Begin challenging your own assumptions. Your assumptions are your windows on the world. Scrub them off every once in a while, or the light won’t come in. -Alan Alda
The moving trucks are long gone, the active duty member is off to work again, and the kids are back in school. The stress (and excitement!) of your latest PCS Move is over and you may now find yourself in a sort of weird limbo. No friends, no job, not even a hairstylist who knows your name. You’ve put out multiple résumés and haven’t heard a word back about any of them. It can feel like no one knows you even exist.
Having the experience of over a dozen military-mandated relocations (PCS Move), I often say a little bit tongue-in-cheek that I only need three things to feel settled again after a move: a dentist, a hairstylist, and a church. While this may seem simplistic, on further reflection I realize they symbolize basic needs of belonging: a community, personal care, and social connections. While your “three” may be different from mine, I think we’re all looking for the same thing when we move to a new place.
But how do you get there from here? Sometimes new friendships and connections can be a serendipitous happening and are truly dropped in your lap, but it often takes more effort to find your place again after moving to a new duty station.
Community: Who is your tribe? Fellow foodies or book lovers? Do you thrive on meeting new friends at Zumba or through a running club? I often make connections through a study group at a local church. The key is you must go find them. And sometimes you have to keep trying if your first attempt (or three) doesn’t go well. For my introvert friends, I realize this is the most painful part of a PCS move—starting over and putting yourself out there to new folks.
Personal care: This can be an easy way to find potential friends, by the way! Knock on your neighbor’s door or ask on your local Facebook page for a hairstylist or dentist recommendation. If nothing else, at least you’re armed with information from others who’ve lived in your area longer.
Social connections: This is the toughest one. It’s difficult to start over again; no way around it. You may also be going through a bit of culture shock if you’ve moved overseas or to a part of the country where you’ve never lived.
Some ideas for seeking new connections:
- Attend your installation’s newcomers’ class with your active duty spouse, if it’s offered. Everyone there is in the same boat. If nothing else, you might hear of some volunteer opportunities to fill your time and meet people.
- Join a local Facebook group based on your interests. But…
- Get off social media! Remember that you also need real life friends. Keep social media in its place for information gathering and staying updated on old friends, but remember nothing beats having a friend to call or text for a coffee date or emergency childcare.
- Get out there! We’ve all run across people who maintain they hate an area, yet never took the time to visit even the basic tourist locations nearby. If you’re living on post/base, it can be tempting to stay in that safe little military cocoon. Enlist a new acquaintance with an adventurous spirit to explore the local area with you.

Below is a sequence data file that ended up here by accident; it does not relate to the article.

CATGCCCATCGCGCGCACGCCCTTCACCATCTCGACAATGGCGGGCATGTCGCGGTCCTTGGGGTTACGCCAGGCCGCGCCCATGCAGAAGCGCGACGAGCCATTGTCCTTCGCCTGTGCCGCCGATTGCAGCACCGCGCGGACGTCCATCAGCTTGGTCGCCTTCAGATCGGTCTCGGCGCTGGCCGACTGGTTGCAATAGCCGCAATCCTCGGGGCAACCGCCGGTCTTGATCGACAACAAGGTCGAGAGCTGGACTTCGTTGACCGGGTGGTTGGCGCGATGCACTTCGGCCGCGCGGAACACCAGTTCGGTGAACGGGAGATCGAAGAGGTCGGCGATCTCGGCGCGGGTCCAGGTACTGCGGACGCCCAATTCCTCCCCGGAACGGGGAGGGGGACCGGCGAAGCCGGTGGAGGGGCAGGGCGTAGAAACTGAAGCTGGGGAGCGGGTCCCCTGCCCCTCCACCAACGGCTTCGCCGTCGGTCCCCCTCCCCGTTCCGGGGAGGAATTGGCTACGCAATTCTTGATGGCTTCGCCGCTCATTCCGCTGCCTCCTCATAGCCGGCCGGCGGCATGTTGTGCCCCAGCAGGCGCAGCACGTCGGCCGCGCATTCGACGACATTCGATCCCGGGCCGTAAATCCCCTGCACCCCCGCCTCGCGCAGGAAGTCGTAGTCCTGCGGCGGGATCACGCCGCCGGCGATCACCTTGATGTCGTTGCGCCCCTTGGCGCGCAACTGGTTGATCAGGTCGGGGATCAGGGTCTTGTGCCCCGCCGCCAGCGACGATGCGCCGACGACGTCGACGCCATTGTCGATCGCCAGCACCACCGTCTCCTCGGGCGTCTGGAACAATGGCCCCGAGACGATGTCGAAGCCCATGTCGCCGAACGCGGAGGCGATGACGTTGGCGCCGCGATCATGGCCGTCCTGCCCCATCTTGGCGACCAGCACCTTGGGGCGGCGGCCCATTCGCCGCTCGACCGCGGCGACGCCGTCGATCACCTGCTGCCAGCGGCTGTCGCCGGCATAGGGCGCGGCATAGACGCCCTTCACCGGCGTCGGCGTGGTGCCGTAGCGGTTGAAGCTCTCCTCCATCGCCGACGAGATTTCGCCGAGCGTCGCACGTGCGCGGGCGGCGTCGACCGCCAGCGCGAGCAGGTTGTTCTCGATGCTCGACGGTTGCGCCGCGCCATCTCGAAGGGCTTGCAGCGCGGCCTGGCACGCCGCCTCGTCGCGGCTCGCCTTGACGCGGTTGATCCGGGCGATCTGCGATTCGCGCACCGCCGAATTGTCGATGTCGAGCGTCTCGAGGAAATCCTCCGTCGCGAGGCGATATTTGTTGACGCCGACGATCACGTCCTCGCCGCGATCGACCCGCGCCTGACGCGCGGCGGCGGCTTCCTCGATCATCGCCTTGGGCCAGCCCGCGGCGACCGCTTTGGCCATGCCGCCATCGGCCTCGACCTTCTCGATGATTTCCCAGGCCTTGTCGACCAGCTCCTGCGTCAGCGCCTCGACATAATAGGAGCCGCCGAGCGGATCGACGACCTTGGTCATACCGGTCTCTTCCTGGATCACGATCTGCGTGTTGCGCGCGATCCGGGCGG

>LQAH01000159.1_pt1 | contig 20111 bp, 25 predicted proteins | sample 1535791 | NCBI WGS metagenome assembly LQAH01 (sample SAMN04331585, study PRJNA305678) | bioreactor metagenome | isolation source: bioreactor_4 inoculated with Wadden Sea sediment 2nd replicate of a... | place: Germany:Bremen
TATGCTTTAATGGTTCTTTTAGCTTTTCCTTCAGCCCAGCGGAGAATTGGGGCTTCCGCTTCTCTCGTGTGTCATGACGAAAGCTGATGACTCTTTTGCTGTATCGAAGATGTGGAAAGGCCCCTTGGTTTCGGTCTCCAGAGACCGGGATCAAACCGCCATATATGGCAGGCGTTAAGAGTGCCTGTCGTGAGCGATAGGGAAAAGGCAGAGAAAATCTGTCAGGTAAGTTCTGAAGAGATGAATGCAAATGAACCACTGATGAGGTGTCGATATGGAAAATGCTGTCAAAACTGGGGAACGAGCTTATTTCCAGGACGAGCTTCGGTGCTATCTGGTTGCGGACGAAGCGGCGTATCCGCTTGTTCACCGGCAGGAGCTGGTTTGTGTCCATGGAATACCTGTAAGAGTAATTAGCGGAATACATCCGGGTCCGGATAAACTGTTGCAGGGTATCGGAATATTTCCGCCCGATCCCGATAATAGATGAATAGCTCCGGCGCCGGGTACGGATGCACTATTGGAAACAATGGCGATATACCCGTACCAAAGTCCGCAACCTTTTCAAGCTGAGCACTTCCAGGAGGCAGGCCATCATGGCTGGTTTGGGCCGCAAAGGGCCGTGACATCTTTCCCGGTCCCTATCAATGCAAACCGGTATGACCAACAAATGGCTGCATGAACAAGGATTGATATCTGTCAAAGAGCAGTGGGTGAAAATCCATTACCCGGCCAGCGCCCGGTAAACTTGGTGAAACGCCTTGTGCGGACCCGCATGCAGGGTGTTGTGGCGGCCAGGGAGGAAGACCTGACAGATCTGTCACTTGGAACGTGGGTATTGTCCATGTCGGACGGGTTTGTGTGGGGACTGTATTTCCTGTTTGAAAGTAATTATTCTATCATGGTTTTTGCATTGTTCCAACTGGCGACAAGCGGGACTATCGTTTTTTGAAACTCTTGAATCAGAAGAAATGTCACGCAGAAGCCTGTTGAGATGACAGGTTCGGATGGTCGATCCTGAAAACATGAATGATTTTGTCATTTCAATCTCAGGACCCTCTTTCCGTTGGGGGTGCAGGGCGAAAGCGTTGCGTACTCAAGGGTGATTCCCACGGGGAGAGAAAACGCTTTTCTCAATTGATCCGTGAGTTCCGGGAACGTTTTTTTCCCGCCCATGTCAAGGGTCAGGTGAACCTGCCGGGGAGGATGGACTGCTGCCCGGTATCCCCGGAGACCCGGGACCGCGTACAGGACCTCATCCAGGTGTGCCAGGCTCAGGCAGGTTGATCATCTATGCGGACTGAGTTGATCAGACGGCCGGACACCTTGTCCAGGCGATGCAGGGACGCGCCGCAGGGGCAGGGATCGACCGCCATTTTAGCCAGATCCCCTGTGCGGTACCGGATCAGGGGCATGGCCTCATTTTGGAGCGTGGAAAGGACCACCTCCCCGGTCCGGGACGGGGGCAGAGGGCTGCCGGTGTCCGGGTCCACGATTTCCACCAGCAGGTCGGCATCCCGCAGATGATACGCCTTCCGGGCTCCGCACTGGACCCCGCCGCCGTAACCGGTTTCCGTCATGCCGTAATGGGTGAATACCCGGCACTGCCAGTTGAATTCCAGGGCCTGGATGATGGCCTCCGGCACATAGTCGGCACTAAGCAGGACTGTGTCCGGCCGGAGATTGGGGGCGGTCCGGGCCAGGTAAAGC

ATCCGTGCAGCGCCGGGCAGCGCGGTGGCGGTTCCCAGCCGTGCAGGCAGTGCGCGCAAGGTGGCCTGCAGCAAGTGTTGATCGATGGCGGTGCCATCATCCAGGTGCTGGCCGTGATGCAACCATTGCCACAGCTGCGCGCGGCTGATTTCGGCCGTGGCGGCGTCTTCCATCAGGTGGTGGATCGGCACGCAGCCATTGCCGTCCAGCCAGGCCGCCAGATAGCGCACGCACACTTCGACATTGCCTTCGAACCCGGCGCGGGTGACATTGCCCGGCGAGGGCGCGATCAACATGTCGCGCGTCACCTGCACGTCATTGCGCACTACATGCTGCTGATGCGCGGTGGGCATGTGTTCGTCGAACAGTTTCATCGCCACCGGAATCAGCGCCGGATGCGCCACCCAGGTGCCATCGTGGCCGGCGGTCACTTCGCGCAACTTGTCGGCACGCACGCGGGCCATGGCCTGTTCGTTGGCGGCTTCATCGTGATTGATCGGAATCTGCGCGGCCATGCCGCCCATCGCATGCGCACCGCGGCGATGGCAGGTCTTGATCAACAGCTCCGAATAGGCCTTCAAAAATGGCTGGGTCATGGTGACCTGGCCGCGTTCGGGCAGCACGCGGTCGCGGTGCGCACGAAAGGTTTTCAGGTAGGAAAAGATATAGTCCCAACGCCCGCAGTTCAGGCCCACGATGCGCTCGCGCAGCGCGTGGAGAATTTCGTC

- Buddy up with the locals. This can be a little more difficult, depending on your location after you PCS. But whether U.S. or overseas, these are the people who will point you to the hole-in-the wall food joints, best shopping, and areas to avoid. Non-military folks have ended up being some of my best friends. Especially if your spouse is in a high-ranking or highly visible job, it can be nice to get away from the fishbowl of military life and be with people who take you at face value. They’ll also help you remember the rest of the world doesn’t revolve around the military! Often, these friends are key to introducing you to the local area and experiencing life ‘outside the wire.’
- Take every opportunity to connect. I recently overheard a mom checking out at the commissary talking with the cashier about her lack of sleep while raising lots of little ones. I chimed in that my youngest was 17 and she would sleep again someday! I ended up talking to her outside where she showed me photos of her rescue pups on her phone. While my kids think it’s a little insane how I will talk to literally anyone, I’ve come across some amazing people this way. Even if you’re not a talker like I am, don’t pass up an opportunity to chat with someone who seems interesting. You just never know!
Give yourself time and grace to get used to the new location and recognize your fresh start for what it is. Most likely, whatever was bothering you at your last location is now a thing of the past. And while there’s certainly no quick fix for that dreaded post-PCS Move limbo, my hope for you is that this phase passes quickly and you’ll soon find yourself feeling settled.
Don’t hold back and, remember, you’re worth knowing!
For More About Your Next PCS Move:
- 50 Tips You Need Before Your Next PCS Move
- I’m PCS’ing for My Upcoming PCS Move
- PCS Move: Your Way or the Highway
photo credit: meelheimsmoving.com[related_post themes=”flat”]